You are hereEpisode 82: Origins 2009

Episode 82: Origins 2009


82: Origins 2009

Release Date: July 6, 2009

Running Time: 142 min.

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Get your lanyard and badge ready. We're off to Columbus Ohio for Origins Game Fair. Our tour of the exhibit hall leads us to fourteen interviews with game publishers large and small.

News & Notes: Spiel des Jahres Winner Announced, Scribbler #4 coming soon
Interviews: Z-Man, Wattsalpoag, Uber Goober, Tangent, Jolly Roger, Jeezle Pete's, Out of the Box, Slugfest, Geek Chic, Gorilla Games, Billiboards Carrom, Cheerful Entertainment, Funmaker, Ape Games

Complete Show Notes continue after the break.

 News & Notes

Dominion wins 2009 Spiel des Jahres Press Release (in German)

Congratulations to designer Donald Vaccarino and publisher Rio Grande Games for winning this year's award. The innovative deck-designing card game has quickly become a favorite for players across the world.

Summer Break 

We take our traditional Summer break after this show. In place of a regular episode in two weeks, stay tuned for Scribbler #4, a puzzle sent down through the RSS feed as a pdf document. Solve the puzzle and you could win one of two prizes: Race for the Galaxy or Airships.

Origins Interview

Z-Man Games link

Tales of the Arabian Nights | BGG

Pandemic: On the Brink | BGG

Endeavor | BGG

Wattslapoag Games link

Claim It!

Fruit Fair

Nomads of Arabia

Jet Set

Uber Goober Games

Uber Goober film

Undead States of America

Tangent Games link

Bankruptcy: The Card Game

Quackery

Gem cards

Jolly Roger Games link

Rope | BGG

Surf's Up, Dude   | BGG

Founding Fathers | BGG

Jeezle Pete's link

Triviathon

Out of the Box Games  link

Word on the Street

Backseat Drawing

Letter Roll

Slugfest Games link

Red Dragon Inn 2

Geek Chic link

Sultan Gaming Table

Emissary Gaming Table

Alexandria Codex

Gorilla Games link

Who Would Win? | BGG

Lifeboat | BGG

Battlestations | BGG

Billiboards Carrom Boards link

Carrom boards

International Carrom Federation

United States Carrom Association

Cheerful Entertainment link

What's Your Excuse?

Funmaker Games link

Knights of the Realm

Ape Games link

Duck! Duck! Safari!

Donors - Pledge Drive 2009

Thanks to the following donors/subscribers:

Geoff “Galaxy Tekker” Englestein
Daniel “Chica-bunga-Conga” Sharon 
Jeff “Esteemed Elder” Sharon
Mosse “The Chieftan” Stenstrom
John “10 Days in Rohan” Toppe
Martin “Zoom Bot” Jung
Bill “The Time Lord” Hand

Miscellany

The background artwork is a picture by Iwan Gabovitch

Music credits (courtesy of Ioda Promonet) include:

"Tambourine, Play It Slow" by The Skygreen Leopards  - buy the mp3

"Playing by the Rules" by Ben Businovski - buy the mp3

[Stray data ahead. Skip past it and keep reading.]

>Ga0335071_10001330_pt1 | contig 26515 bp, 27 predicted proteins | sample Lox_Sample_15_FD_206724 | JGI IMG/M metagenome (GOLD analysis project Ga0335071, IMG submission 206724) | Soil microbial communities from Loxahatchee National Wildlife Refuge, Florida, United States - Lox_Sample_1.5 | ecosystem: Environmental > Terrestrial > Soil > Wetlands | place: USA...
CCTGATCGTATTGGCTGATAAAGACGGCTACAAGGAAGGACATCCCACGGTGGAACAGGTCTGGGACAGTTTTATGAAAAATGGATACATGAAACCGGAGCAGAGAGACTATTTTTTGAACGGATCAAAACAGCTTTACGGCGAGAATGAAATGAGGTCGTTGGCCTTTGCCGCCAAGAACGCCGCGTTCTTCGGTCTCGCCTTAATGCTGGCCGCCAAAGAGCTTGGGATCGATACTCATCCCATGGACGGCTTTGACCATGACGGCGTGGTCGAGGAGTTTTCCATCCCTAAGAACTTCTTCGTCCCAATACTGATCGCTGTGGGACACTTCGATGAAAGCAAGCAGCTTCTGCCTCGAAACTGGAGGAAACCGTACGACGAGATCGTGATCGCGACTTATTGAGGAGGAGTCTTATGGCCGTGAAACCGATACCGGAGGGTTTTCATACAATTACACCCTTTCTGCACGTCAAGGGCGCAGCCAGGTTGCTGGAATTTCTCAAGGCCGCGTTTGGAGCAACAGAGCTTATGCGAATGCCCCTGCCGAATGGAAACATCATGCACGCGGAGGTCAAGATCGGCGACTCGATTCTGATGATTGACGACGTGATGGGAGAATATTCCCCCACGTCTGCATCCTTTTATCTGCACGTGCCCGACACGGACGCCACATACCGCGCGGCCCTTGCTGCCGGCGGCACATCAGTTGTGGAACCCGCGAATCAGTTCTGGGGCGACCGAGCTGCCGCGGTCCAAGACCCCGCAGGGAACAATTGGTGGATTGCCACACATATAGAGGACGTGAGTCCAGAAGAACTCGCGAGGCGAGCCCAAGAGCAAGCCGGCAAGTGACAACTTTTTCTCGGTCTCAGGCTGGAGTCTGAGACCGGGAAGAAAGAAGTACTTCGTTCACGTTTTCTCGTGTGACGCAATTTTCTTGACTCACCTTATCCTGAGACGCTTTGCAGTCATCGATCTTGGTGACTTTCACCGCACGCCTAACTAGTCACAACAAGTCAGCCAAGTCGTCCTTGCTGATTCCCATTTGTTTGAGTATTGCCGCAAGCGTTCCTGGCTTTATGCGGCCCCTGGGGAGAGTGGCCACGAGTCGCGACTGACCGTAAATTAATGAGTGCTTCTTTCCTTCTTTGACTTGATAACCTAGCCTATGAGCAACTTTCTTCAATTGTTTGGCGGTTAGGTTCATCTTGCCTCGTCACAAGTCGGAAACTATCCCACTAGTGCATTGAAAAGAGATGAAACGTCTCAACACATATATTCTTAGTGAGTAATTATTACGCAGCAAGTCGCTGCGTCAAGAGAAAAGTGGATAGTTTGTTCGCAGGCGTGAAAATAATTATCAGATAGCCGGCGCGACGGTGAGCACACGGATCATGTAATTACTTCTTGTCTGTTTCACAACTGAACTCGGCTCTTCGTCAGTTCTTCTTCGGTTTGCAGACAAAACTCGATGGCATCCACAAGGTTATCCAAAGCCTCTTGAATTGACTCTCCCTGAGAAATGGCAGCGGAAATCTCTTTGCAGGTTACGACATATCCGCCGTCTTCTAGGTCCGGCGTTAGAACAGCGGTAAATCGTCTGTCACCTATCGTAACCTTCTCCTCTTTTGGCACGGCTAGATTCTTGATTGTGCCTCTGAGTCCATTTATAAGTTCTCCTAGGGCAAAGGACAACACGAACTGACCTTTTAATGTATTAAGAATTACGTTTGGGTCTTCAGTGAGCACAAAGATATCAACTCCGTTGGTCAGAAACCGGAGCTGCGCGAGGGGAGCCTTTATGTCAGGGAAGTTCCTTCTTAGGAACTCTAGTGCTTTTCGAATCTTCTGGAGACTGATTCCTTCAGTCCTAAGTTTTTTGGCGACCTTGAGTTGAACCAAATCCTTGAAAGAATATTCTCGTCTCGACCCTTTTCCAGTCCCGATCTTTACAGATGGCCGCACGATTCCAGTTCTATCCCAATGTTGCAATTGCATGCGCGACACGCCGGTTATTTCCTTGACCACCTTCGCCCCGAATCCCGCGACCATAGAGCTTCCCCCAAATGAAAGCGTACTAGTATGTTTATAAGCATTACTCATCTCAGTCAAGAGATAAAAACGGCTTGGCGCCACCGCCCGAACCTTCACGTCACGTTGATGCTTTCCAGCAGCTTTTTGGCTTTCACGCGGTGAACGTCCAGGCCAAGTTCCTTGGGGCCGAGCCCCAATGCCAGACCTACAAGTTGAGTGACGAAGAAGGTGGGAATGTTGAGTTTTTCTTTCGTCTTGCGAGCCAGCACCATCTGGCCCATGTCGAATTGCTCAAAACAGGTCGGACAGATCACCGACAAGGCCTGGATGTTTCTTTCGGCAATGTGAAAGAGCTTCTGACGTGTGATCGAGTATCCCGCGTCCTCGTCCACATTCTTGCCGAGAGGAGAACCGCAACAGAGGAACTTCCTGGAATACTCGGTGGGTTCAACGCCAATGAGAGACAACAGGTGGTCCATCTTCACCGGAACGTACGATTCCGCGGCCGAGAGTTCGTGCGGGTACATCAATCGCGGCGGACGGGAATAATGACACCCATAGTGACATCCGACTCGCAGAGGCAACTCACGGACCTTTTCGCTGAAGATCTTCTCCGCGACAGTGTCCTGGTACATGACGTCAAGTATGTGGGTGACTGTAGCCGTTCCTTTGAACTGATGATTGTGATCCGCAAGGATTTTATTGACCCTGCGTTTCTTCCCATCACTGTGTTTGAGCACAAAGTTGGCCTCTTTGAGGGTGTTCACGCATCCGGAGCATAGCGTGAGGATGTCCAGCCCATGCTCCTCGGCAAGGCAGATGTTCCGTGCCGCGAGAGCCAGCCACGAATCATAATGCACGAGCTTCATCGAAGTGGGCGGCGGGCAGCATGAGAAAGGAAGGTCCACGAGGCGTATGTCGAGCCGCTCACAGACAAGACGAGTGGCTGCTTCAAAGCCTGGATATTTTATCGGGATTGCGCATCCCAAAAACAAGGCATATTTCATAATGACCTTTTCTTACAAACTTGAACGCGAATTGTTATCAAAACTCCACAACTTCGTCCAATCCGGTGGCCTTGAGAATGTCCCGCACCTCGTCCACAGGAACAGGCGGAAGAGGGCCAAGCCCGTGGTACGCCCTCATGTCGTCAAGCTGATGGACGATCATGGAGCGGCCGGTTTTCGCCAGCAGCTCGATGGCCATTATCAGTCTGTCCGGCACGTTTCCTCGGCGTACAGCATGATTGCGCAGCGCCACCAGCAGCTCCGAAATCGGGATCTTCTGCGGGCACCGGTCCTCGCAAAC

Errata

I'm sure there are some goofs in there somewhere. Let us know if (when?) you find one!

joeyhemlock's picture

I really really really really really really really really really really really really really want one of those fancy carrom boards, except that I'd probably rarely get to play. I guess I'll save up for the game table instead!

sconway's picture

They are very tempting, indeed!

Francie gave me a Crokinole board as a gift over the holidays and we have played a bunch since December.The key is we have place to leave it out all the time for pick-up games.

I think I need a bigger house wih a room just for dexterity games so I can rationalize buying another big wooden board that can be left out ready to play.

joeyhemlock's picture

Someday I will have a huge game room with a beautiful Geek Chic game table (maybe two, a big one and a little one) and  crokinole board and a carrom board and one of those Geek Chic Codex things and shelves and shelves of games and game-related art and IT WILL BE GLORIOUS.

J Moody's picture

Just working my way through the interviews, but the Uber Goober interview caught my attention (not in a good way).

"First ever zombie miniatures war game"? I wonder what his criteria are. I know of two off the top of my head: Ambush Alley has 'Ambush Z!' and Reaper was doing demos at Origins of a zombie vs human skirmish minis game. It seems everyone needs to have a zombie game these days (why?), so I imagine there are plenty more.

Uber Goober's game might be great, but I think people should be careful throwing around phrases like that.

joeyhemlock's picture

Speaking of "everyone needs to have a zombie game", check out this Carcassonne zombie variant. It looks like a blast. :)

sconway's picture

I think Uber Goober's bold claim comes from being new to the scene and not realizing the amazing variety of games available in almost any genre. Hard to claim to be the first or only anything any more!